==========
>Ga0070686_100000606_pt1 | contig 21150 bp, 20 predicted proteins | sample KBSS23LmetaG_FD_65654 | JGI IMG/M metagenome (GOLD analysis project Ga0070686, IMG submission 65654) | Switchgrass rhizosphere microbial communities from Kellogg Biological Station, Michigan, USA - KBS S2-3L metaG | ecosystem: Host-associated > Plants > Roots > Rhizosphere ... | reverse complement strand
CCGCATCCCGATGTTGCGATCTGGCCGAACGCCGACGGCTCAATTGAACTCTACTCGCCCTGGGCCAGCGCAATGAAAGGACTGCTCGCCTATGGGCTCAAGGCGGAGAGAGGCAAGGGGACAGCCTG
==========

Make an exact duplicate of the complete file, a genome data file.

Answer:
>Ga0070686_100000606_pt1 | contig 21150 bp, 20 predicted proteins | sample KBSS23LmetaG_FD_65654 | JGI IMG/M metagenome (GOLD analysis project Ga0070686, IMG submission 65654) | Switchgrass rhizosphere microbial communities from Kellogg Biological Station, Michigan, USA - KBS S2-3L metaG | ecosystem: Host-associated > Plants > Roots > Rhizosphere ... | reverse complement strand
CCGCATCCCGATGTTGCGATCTGGCCGAACGCCGACGGCTCAATTGAACTCTACTCGCCCTGGGCCAGCGCAATGAAAGGACTGCTCGCCTATGGGCTCAAGGCGGAGAGAGGCAAGGGGACAGCCTG